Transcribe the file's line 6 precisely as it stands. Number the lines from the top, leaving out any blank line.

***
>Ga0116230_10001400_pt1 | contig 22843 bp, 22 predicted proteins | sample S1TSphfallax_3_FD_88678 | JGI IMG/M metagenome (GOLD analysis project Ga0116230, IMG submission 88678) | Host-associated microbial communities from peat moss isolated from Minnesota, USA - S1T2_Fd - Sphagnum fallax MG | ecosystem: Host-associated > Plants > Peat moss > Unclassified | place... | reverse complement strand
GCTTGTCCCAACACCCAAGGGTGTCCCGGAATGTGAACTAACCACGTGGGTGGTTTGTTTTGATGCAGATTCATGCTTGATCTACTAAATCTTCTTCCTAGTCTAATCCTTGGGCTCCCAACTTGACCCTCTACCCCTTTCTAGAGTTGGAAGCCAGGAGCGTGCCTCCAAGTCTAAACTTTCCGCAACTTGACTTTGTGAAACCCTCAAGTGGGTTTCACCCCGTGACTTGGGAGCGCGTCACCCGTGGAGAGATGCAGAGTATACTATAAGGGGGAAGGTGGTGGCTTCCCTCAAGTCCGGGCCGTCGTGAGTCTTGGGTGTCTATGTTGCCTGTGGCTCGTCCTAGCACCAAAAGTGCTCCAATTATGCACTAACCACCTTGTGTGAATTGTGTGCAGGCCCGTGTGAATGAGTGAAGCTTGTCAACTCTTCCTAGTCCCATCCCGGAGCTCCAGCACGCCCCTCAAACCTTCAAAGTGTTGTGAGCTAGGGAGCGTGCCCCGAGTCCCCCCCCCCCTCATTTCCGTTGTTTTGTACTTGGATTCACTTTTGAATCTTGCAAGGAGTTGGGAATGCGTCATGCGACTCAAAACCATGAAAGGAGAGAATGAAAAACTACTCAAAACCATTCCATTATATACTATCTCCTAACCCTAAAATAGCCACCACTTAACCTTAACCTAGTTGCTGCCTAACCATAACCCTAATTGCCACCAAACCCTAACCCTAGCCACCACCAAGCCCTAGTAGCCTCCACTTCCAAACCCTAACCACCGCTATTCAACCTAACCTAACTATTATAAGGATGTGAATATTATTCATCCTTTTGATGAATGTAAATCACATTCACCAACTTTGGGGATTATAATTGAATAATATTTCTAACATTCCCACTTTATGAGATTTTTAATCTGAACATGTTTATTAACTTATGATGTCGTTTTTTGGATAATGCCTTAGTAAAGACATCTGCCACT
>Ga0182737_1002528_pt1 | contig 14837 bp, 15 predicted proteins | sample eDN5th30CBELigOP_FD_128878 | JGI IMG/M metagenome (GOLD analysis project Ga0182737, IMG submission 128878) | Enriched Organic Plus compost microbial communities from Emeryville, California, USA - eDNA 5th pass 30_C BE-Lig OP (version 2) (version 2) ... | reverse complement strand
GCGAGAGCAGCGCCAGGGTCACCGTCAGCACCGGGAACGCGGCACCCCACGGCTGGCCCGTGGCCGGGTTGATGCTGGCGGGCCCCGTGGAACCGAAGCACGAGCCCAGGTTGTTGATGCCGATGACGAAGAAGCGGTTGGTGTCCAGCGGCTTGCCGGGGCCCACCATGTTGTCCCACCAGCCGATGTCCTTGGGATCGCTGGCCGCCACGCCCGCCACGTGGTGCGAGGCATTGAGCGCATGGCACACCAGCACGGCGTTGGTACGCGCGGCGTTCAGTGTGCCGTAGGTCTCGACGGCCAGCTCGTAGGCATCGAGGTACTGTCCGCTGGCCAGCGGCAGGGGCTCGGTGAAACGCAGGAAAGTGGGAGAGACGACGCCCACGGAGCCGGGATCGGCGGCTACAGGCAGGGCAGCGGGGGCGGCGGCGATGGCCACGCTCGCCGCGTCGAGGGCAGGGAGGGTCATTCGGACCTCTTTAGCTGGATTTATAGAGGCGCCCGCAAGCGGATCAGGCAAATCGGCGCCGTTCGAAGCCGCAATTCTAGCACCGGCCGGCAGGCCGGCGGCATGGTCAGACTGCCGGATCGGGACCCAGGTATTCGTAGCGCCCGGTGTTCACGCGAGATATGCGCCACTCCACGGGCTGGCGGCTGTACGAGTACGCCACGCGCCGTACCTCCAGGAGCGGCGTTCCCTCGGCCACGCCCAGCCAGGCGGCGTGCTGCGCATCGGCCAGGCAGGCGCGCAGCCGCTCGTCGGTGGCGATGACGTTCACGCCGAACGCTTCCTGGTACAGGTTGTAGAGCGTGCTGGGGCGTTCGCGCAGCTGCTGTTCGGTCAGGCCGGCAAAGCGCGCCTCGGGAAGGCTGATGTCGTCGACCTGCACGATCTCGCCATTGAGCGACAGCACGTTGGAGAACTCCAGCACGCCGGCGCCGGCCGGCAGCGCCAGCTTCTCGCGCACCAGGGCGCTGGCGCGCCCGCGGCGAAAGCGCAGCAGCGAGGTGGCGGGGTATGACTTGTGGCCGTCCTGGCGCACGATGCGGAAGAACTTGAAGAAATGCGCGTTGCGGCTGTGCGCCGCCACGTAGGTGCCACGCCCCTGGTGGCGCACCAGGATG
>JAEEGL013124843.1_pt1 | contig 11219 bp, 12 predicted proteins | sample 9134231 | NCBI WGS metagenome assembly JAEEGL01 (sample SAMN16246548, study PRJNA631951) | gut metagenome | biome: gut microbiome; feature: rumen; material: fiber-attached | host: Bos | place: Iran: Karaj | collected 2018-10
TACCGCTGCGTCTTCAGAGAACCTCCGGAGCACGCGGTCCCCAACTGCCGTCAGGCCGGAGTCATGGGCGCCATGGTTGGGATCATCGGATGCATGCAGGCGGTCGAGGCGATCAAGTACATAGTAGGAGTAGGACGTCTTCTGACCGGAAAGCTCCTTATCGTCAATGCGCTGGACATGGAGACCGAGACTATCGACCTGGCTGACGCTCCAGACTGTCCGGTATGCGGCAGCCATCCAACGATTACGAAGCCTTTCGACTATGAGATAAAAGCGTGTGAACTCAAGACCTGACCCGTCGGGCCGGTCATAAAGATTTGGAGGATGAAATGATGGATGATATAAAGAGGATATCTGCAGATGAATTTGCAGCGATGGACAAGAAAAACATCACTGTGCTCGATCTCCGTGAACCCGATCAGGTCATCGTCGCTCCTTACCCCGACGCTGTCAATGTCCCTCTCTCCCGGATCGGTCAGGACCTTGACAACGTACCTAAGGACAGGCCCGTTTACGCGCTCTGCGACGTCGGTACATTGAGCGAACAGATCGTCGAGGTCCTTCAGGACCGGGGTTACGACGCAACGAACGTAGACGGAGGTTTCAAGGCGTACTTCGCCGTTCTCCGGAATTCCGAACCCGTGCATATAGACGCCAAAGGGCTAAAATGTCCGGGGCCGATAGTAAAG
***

TACCGCTGCGTCTTCAGAGAACCTCCGGAGCACGCGGTCCCCAACTGCCGTCAGGCCGGAGTCATGGGCGCCATGGTTGGGATCATCGGATGCATGCAGGCGGTCGAGGCGATCAAGTACATAGTAGGAGTAGGACGTCTTCTGACCGGAAAGCTCCTTATCGTCAATGCGCTGGACATGGAGACCGAGACTATCGACCTGGCTGACGCTCCAGACTGTCCGGTATGCGGCAGCCATCCAACGATTACGAAGCCTTTCGACTATGAGATAAAAGCGTGTGAACTCAAGACCTGACCCGTCGGGCCGGTCATAAAGATTTGGAGGATGAAATGATGGATGATATAAAGAGGATATCTGCAGATGAATTTGCAGCGATGGACAAGAAAAACATCACTGTGCTCGATCTCCGTGAACCCGATCAGGTCATCGTCGCTCCTTACCCCGACGCTGTCAATGTCCCTCTCTCCCGGATCGGTCAGGACCTTGACAACGTACCTAAGGACAGGCCCGTTTACGCGCTCTGCGACGTCGGTACATTGAGCGAACAGATCGTCGAGGTCCTTCAGGACCGGGGTTACGACGCAACGAACGTAGACGGAGGTTTCAAGGCGTACTTCGCCGTTCTCCGGAATTCCGAACCCGTGCATATAGACGCCAAAGGGCTAAAATGTCCGGGGCCGATAGTAAAG